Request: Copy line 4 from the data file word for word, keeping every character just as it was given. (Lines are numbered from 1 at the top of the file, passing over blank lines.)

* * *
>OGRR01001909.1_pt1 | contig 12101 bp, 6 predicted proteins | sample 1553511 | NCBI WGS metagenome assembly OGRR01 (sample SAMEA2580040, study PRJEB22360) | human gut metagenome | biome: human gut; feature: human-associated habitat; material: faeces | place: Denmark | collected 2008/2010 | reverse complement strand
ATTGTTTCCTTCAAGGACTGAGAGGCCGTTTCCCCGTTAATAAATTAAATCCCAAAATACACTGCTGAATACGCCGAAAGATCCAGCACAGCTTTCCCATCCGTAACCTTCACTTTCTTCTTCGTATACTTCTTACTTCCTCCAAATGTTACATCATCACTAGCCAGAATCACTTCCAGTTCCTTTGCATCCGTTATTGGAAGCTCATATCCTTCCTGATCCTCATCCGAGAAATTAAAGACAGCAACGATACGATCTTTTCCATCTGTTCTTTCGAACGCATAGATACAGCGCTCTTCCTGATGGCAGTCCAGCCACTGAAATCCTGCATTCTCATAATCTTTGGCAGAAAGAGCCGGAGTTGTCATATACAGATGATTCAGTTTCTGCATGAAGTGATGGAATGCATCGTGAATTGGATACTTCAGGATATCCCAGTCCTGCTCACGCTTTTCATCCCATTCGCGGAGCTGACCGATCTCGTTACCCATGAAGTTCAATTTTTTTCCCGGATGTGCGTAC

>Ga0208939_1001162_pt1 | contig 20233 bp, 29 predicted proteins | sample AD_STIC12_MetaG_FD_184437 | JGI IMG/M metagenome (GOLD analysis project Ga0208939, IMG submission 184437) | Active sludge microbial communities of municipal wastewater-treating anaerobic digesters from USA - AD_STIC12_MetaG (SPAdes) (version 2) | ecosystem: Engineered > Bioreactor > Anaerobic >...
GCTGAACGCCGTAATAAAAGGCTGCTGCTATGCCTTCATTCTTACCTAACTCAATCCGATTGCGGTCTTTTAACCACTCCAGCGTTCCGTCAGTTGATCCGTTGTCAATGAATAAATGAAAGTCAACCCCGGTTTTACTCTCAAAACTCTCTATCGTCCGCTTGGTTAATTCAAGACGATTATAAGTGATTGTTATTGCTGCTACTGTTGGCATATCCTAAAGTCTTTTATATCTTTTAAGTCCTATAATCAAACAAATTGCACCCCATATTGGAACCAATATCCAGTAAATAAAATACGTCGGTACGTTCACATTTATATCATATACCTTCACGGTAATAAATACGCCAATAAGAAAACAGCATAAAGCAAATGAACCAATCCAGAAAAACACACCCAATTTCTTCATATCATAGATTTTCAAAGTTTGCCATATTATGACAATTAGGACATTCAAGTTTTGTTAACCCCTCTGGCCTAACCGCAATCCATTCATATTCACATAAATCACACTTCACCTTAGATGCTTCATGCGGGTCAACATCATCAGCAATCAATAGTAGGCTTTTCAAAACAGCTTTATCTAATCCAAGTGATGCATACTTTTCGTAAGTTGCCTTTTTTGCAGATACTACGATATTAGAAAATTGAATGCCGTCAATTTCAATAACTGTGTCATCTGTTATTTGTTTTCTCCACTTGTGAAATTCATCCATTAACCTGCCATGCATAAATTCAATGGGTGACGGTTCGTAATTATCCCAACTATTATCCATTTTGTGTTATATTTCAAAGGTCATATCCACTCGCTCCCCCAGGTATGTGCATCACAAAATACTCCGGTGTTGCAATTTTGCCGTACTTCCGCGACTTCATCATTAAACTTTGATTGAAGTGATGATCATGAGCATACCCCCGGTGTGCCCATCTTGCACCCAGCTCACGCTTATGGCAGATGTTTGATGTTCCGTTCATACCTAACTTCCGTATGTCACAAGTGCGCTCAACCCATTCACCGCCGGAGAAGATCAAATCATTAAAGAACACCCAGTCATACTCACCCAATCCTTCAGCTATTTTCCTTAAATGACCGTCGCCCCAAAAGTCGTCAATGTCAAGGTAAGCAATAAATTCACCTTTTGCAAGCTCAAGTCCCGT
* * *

GCTGAACGCCGTAATAAAAGGCTGCTGCTATGCCTTCATTCTTACCTAACTCAATCCGATTGCGGTCTTTTAACCACTCCAGCGTTCCGTCAGTTGATCCGTTGTCAATGAATAAATGAAAGTCAACCCCGGTTTTACTCTCAAAACTCTCTATCGTCCGCTTGGTTAATTCAAGACGATTATAAGTGATTGTTATTGCTGCTACTGTTGGCATATCCTAAAGTCTTTTATATCTTTTAAGTCCTATAATCAAACAAATTGCACCCCATATTGGAACCAATATCCAGTAAATAAAATACGTCGGTACGTTCACATTTATATCATATACCTTCACGGTAATAAATACGCCAATAAGAAAACAGCATAAAGCAAATGAACCAATCCAGAAAAACACACCCAATTTCTTCATATCATAGATTTTCAAAGTTTGCCATATTATGACAATTAGGACATTCAAGTTTTGTTAACCCCTCTGGCCTAACCGCAATCCATTCATATTCACATAAATCACACTTCACCTTAGATGCTTCATGCGGGTCAACATCATCAGCAATCAATAGTAGGCTTTTCAAAACAGCTTTATCTAATCCAAGTGATGCATACTTTTCGTAAGTTGCCTTTTTTGCAGATACTACGATATTAGAAAATTGAATGCCGTCAATTTCAATAACTGTGTCATCTGTTATTTGTTTTCTCCACTTGTGAAATTCATCCATTAACCTGCCATGCATAAATTCAATGGGTGACGGTTCGTAATTATCCCAACTATTATCCATTTTGTGTTATATTTCAAAGGTCATATCCACTCGCTCCCCCAGGTATGTGCATCACAAAATACTCCGGTGTTGCAATTTTGCCGTACTTCCGCGACTTCATCATTAAACTTTGATTGAAGTGATGATCATGAGCATACCCCCGGTGTGCCCATCTTGCACCCAGCTCACGCTTATGGCAGATGTTTGATGTTCCGTTCATACCTAACTTCCGTATGTCACAAGTGCGCTCAACCCATTCACCGCCGGAGAAGATCAAATCATTAAAGAACACCCAGTCATACTCACCCAATCCTTCAGCTATTTTCCTTAAATGACCGTCGCCCCAAAAGTCGTCAATGTCAAGGTAAGCAATAAATTCACCTTTTGCAAGCTCAAGTCCCGT